is capable of is in fine form here. Read!
By the time we know the outcome of Fedorov’s mission, the author then drops in a 3-chapter segment entitled “Allies” to
catch us up on what has happened in North Africa. Then Fedorov, his mission concluded, makes the journey up those stairs to try and get back to 1942, but not without an unexpected mishap
along the way.
That’s the first half, and it is all very engaging. Then we move to the snowy east front again in Part VII, Fire on the Volga. That fire will burn for the next
18 chapters, through Red October of 1942, and into the city as the terrible fight for Volgograd begins. There are some major changes to the lineup of forces here, and Manstein makes a lot
of substitutions. He really doesn’t want Steiner’s SS Korps there, and is moving heaven and earth to rebalance the front.
Hitler, who is obviously quite upset
when Zhukov launches his winter counteroffensive, becomes the same intransigent and near psychotic obstacle he was in the real history, and the German Generals struggle with some very
difficult situations served up in a new Soviet operation, this time dubbed “Operation Jupiter.” It all takes us to through Christmas to the very eve of 1943, and leaders
on both sides hold quiet celebrations and think about what may yet lie ahead in this war.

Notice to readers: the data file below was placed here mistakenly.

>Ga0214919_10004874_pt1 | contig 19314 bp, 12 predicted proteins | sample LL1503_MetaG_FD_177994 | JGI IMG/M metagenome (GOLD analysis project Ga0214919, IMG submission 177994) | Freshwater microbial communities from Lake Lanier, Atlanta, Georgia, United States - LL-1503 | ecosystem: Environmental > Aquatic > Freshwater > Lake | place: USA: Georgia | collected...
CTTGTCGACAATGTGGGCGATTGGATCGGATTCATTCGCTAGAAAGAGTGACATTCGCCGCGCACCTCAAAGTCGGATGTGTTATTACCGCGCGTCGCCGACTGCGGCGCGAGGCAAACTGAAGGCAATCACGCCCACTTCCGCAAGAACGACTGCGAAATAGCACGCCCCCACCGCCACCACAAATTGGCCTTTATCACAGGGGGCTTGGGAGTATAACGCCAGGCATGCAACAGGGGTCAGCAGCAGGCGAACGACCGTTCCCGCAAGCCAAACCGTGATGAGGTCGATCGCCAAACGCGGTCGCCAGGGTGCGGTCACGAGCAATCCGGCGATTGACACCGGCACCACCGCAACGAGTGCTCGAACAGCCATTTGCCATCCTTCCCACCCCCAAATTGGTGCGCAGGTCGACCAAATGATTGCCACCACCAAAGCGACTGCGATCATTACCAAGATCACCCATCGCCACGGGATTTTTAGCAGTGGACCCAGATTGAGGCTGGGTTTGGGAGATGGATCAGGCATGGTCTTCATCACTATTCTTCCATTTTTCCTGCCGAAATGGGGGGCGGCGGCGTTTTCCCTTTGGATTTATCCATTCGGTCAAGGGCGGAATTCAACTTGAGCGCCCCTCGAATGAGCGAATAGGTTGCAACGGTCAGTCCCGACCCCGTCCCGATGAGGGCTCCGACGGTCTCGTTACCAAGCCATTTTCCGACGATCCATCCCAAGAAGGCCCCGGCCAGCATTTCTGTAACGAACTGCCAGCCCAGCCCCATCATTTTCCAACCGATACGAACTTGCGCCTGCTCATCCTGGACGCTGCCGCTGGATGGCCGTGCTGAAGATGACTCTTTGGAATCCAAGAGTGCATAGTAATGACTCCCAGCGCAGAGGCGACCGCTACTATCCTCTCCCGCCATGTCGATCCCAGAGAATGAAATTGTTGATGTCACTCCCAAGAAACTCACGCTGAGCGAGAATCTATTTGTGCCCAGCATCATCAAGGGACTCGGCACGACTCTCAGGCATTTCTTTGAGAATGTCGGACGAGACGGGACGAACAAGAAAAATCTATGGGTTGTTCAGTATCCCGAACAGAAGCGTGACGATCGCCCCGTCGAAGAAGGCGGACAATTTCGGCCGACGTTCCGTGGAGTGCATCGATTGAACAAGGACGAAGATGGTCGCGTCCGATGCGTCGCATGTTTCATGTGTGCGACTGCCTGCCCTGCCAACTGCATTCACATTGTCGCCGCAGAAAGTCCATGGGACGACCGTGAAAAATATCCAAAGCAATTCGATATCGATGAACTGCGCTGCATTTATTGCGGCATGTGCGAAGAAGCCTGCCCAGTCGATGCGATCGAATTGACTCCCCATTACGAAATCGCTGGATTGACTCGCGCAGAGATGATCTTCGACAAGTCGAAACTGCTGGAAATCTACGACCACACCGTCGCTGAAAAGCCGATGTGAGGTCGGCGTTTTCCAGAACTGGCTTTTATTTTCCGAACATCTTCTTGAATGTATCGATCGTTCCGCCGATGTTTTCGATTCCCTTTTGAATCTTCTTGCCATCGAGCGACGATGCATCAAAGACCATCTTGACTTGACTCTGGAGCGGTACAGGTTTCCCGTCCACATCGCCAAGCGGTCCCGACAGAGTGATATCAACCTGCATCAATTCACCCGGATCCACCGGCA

The next volume, described in the ending blurb, now takes us into 1943, the year when the
Allies will struggle to reach parity with their Axis of foes, and begin taking the fight to the enemy with increasing offensive fervor. In the real history, that year sees some very
significant action. In the West we will get the alternate history of what was the Tunisian Campaign from January to May of 1943, only this time the German defense is far more robust.
Rommel is rejuvenated, and the great deus ex machina that was Kinlan’s Heavy Brigade has made a fiery exit from the story, so he can now fight on more or less even terms again. Look for a lot of action on both those fronts in the books ahead.
Then the east front must finish up the winter of early ’43, and the German plans and moves for another big offensive. In the real history, that action was focused on the titanic collision at Kursk, which is foreshadowed in the action here in Thor’s Anvil. Whether we get a battle like that remains to be seen. In this book, the author has laid the groundwork in this novel for what might become the big event of the year, the German belated drive on Leningrad. In the meantime, new ships are building on either side, including some interesting “what if” type construction that may soon take us to a carrier duel in the Atlantic between the Royal Navy and Kriegsmarine. It is moments like these, presented all through the series, that the loyal readers live for, and the saga has given us more than a few unexpected plot twists, at once consistent while remaining fresh and engaging in every book. Undoubtedly there will be many more to come, because the thickest years of the war remain dead ahead.
One thing more...
There is a real shocker at the very end of this one. Don't peek, or you'll spoil the fun, another nice little mystery, though the author has been laying a breadcrumb trail to this development for some time.
Thor’s Anvil, Book 26 in the Kirov Series on or before Sept 1, 2016
More info here in the Author Interview